The Budget has several positives for the rural sector. The 22% increase in agricultural credit and continued interest rate subvention on farm loans will help farmers tide over the liquidity crunch due to poor monsoons in several parts of India.
Similarly, increase in allocations for several rural schemes will help in creating rural capacity. For example, the substantial increase in allocation to the rural roads scheme (PMGSY) will improve linkages with urban centres and help farmers realise better incomes.
No change has been proposed in the rates of excise duty and service tax. This will ensure that taxes do not have a dampening effect on the demand for consumer goods and services. The `100 crore investment allowance would help expedite planned capex investments. However, the higher corporate taxes rates are downsides in this Budget.
The companies serving the high income urban consumer do not have much to cheer from this Budget. However, for consumer sector companies serving the mass market urban consumer, the Budget presents a small upside opportunity driven by the tax rebate.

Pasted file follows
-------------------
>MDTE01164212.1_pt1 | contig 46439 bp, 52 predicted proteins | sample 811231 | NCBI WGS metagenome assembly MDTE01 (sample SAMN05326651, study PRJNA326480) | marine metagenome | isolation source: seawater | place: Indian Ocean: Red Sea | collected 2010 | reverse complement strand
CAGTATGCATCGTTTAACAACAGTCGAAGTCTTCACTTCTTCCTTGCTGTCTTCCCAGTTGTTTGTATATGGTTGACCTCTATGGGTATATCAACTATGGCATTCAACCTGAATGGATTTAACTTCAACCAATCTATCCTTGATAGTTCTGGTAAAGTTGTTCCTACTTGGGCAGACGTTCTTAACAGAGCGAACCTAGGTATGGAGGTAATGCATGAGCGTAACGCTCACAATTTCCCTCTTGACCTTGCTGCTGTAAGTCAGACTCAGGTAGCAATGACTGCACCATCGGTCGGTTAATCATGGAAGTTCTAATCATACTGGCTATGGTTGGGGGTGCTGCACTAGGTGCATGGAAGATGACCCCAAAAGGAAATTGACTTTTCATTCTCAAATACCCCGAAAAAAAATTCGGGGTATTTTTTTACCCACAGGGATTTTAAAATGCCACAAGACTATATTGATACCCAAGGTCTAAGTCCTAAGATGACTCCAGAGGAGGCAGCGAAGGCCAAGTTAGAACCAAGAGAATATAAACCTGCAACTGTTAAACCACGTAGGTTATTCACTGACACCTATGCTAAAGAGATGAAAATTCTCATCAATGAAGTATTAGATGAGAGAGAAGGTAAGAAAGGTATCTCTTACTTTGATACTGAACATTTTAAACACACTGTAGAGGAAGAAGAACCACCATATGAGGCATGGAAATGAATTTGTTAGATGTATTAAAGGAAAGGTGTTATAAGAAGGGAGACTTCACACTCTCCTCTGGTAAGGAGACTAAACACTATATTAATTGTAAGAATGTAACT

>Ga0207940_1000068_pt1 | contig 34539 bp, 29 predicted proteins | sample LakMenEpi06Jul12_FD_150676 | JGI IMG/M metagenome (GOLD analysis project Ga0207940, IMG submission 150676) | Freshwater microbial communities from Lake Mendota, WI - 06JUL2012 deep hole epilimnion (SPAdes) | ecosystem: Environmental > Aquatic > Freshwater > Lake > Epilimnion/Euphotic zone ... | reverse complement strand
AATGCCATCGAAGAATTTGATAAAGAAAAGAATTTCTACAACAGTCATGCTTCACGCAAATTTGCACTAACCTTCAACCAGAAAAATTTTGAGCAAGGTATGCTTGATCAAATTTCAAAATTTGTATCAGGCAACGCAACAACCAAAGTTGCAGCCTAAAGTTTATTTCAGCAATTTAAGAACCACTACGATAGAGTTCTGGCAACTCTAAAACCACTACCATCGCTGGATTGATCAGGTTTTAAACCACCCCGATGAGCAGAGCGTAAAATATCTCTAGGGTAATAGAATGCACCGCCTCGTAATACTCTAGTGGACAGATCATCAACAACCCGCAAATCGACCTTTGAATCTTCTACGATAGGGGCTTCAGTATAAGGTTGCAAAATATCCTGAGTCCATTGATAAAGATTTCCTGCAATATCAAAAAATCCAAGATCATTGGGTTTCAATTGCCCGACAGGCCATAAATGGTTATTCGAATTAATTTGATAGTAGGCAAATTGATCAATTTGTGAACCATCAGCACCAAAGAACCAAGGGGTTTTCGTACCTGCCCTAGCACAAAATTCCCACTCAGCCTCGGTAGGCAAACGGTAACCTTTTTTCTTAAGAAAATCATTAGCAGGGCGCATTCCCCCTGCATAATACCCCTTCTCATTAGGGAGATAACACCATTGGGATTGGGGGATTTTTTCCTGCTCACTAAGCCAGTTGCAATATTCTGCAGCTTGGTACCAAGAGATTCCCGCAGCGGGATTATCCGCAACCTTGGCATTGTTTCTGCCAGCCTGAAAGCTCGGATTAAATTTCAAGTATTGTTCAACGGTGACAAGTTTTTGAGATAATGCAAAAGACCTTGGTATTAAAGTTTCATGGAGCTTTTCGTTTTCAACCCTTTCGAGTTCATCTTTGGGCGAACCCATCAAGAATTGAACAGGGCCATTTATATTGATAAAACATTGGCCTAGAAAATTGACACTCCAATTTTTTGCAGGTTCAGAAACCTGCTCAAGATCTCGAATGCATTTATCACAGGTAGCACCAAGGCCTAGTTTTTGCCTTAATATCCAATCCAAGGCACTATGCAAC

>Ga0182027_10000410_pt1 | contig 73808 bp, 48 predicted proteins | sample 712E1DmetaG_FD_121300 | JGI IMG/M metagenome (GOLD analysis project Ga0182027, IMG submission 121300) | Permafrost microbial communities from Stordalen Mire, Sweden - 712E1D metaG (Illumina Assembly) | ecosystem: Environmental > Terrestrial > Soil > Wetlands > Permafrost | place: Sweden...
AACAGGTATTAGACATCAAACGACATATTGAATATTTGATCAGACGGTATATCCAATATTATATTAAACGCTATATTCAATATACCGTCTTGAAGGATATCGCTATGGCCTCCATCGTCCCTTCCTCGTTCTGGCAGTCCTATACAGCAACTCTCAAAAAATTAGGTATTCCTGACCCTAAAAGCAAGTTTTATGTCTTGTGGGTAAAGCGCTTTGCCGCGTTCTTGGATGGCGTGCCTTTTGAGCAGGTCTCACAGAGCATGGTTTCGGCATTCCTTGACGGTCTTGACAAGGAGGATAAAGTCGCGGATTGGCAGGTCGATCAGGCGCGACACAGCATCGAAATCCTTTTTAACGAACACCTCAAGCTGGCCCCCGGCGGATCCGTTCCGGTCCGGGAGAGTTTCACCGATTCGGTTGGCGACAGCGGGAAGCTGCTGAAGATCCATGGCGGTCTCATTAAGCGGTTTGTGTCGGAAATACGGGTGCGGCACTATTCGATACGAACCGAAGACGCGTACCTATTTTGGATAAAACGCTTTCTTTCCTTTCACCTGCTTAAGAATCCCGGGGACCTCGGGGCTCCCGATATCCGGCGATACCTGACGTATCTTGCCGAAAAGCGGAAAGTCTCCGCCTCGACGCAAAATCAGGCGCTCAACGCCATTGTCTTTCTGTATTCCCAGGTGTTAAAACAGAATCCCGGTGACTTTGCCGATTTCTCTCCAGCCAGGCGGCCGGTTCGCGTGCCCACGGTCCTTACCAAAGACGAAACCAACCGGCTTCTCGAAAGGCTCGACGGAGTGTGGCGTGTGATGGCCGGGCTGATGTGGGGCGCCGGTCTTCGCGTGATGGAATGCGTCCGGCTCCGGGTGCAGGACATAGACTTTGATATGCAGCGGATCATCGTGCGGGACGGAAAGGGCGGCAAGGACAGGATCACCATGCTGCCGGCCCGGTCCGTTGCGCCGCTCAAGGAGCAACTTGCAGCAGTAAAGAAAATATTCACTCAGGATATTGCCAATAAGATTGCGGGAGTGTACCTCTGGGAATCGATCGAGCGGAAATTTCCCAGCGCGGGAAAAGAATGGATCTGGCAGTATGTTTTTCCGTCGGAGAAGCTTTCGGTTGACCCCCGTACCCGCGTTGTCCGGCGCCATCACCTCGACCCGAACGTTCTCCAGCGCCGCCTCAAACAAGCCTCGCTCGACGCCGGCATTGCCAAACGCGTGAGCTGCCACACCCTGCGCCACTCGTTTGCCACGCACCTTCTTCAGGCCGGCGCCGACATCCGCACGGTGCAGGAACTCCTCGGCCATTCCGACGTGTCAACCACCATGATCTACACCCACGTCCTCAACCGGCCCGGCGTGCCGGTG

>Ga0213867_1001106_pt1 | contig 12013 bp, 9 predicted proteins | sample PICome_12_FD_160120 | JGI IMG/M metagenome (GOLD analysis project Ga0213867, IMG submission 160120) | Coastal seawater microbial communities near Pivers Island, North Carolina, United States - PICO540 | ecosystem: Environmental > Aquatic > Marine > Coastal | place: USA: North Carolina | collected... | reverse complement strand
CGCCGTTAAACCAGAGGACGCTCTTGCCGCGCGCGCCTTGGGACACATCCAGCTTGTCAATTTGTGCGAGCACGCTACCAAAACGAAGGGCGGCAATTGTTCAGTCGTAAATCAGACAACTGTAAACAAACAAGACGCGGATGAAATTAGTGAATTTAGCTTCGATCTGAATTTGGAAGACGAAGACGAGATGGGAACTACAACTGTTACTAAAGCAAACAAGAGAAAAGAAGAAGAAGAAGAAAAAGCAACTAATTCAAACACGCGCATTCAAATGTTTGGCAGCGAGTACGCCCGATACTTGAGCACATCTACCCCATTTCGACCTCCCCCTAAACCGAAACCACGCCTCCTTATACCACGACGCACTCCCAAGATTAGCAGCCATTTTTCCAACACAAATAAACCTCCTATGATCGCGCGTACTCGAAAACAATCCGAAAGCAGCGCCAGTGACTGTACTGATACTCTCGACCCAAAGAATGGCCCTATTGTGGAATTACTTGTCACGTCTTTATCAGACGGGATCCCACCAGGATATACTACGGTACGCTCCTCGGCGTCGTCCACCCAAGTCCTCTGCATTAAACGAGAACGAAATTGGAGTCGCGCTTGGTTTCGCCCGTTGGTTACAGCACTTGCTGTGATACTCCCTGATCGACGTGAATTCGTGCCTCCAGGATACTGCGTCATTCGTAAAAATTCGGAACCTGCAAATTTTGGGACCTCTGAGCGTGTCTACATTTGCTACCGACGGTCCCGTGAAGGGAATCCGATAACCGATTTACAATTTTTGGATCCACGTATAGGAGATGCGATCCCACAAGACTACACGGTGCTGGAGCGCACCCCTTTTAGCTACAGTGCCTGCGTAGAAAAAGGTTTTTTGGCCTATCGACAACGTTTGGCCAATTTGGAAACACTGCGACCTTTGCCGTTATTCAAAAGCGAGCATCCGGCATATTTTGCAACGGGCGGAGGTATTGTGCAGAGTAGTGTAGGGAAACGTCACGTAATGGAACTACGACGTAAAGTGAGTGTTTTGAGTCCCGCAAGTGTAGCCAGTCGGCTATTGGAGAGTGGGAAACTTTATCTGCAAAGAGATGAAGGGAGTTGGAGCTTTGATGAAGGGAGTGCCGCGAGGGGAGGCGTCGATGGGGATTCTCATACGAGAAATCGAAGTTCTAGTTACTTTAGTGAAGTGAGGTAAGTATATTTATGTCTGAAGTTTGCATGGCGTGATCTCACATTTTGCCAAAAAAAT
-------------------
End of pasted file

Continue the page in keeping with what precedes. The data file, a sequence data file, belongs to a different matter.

Rural incomes will continue to benefit from the planned investments. However the impact can only be felt with a lag effect. Thus, rural India will present a significant opportunity in the second half of the financial year 2013-14.
Discretionary spend categories of consumer durables and higher value FMCG products will continue to witness current demand conditions for the next couple of quarters until the anticipated turnaround. Non-discretionary categories like staples will continue to do better. In summary, the Budget is a mixed bag for consumer sector companies.
The writer is practice head, consumer & retail, Tata Strategic Management Group